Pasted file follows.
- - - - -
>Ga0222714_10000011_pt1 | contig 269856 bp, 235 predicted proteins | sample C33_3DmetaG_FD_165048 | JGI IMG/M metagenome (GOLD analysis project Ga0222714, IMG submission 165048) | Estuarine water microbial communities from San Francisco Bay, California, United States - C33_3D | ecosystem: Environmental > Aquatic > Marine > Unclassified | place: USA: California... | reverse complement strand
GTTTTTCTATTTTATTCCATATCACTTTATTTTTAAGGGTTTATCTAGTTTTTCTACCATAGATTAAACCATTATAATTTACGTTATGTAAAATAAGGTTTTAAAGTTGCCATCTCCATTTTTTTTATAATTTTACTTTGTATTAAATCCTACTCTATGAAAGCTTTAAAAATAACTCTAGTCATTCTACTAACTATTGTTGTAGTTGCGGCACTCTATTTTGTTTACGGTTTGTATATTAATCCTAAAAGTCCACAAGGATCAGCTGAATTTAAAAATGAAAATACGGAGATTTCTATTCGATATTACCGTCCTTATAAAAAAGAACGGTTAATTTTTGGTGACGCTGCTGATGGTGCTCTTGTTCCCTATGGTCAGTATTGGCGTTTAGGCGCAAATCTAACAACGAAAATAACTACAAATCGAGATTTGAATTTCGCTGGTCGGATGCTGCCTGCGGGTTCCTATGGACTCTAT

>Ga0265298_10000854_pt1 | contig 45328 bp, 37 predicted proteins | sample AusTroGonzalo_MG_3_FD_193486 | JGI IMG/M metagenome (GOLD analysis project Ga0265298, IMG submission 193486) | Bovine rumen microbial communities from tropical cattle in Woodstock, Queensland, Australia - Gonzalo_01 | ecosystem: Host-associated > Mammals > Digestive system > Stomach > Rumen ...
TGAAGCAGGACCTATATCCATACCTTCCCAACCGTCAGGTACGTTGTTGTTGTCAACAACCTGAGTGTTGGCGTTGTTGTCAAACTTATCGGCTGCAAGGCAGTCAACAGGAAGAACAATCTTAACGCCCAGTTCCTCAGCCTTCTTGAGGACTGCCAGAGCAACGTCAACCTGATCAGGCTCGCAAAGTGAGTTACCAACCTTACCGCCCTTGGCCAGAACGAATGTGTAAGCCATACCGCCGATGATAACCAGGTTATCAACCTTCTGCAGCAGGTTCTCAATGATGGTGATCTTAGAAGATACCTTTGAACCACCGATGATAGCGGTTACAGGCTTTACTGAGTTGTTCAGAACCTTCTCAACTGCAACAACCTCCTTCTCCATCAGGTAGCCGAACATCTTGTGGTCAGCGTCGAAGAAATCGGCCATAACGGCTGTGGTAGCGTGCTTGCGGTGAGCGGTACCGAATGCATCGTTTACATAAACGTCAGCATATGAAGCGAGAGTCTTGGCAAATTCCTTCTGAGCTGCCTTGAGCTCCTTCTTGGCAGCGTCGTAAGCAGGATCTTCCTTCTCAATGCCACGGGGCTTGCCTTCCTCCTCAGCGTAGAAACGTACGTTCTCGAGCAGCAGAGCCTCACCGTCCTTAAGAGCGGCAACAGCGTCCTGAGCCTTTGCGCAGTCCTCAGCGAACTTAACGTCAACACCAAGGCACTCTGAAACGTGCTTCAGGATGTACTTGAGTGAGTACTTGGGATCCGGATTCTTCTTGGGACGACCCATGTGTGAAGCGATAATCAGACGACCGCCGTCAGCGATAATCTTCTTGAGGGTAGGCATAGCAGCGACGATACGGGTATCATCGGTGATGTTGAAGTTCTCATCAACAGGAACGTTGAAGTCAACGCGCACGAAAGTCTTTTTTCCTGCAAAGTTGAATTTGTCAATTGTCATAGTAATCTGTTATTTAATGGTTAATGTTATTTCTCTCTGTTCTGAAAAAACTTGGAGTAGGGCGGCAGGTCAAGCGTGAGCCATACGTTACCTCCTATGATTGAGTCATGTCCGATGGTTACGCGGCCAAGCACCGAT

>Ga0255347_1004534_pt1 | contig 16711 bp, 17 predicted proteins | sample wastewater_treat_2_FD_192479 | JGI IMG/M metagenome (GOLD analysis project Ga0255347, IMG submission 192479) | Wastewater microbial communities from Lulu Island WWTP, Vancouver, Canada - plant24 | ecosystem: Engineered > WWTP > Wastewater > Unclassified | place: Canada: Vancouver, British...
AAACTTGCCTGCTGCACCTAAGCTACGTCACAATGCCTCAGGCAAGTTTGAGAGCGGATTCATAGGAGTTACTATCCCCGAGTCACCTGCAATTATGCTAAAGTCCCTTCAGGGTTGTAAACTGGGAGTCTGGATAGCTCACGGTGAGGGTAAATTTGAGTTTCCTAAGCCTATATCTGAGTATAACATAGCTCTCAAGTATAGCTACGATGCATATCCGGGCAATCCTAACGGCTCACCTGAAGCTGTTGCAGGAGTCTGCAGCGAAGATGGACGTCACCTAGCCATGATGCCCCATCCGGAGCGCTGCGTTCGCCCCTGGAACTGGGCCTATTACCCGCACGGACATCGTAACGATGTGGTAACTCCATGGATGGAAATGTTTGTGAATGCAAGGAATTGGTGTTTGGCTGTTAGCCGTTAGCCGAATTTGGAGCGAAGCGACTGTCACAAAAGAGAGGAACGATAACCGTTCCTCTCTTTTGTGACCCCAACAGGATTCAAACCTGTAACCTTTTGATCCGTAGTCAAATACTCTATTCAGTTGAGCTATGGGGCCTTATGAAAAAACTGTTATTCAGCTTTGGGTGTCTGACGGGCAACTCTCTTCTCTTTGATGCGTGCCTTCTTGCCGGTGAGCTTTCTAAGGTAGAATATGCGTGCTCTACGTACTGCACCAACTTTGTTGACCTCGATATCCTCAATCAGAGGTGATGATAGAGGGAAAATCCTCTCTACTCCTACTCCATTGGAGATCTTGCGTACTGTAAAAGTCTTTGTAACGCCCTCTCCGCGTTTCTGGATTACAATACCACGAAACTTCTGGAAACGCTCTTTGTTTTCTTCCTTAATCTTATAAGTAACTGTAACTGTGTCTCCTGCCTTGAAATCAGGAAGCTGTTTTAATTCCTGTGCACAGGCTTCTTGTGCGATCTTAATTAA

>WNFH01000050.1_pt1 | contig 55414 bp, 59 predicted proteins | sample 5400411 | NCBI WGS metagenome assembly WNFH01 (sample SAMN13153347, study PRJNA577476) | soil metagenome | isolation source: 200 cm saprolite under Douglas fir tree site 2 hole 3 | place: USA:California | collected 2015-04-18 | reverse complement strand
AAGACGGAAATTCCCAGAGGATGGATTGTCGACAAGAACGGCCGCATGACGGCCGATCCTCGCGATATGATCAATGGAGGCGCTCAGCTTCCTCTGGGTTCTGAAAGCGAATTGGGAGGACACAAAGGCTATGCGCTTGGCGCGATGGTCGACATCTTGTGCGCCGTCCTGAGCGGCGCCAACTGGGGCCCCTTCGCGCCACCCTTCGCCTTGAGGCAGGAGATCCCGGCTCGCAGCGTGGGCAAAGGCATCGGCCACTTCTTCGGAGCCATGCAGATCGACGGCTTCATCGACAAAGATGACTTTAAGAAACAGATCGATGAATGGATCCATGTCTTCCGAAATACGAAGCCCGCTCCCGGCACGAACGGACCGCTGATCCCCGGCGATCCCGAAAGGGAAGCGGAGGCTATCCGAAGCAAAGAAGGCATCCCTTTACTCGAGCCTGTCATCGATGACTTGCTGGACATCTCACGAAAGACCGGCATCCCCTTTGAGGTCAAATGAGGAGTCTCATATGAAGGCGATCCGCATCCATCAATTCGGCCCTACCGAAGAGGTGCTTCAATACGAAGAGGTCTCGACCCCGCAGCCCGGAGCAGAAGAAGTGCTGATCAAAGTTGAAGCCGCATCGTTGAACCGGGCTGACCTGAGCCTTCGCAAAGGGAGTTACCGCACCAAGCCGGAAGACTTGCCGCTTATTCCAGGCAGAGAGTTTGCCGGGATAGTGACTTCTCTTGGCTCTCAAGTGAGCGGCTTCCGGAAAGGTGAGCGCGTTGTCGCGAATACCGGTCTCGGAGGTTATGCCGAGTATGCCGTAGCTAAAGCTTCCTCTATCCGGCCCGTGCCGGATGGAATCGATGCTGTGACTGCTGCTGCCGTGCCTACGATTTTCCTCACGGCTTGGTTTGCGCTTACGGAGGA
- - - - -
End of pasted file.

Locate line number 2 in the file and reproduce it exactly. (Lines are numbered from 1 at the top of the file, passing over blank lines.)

GTTTTTCTATTTTATTCCATATCACTTTATTTTTAAGGGTTTATCTAGTTTTTCTACCATAGATTAAACCATTATAATTTACGTTATGTAAAATAAGGTTTTAAAGTTGCCATCTCCATTTTTTTTATAATTTTACTTTGTATTAAATCCTACTCTATGAAAGCTTTAAAAATAACTCTAGTCATTCTACTAACTATTGTTGTAGTTGCGGCACTCTATTTTGTTTACGGTTTGTATATTAATCCTAAAAGTCCACAAGGATCAGCTGAATTTAAAAATGAAAATACGGAGATTTCTATTCGATATTACCGTCCTTATAAAAAAGAACGGTTAATTTTTGGTGACGCTGCTGATGGTGCTCTTGTTCCCTATGGTCAGTATTGGCGTTTAGGCGCAAATCTAACAACGAAAATAACTACAAATCGAGATTTGAATTTCGCTGGTCGGATGCTGCCTGCGGGTTCCTATGGACTCTAT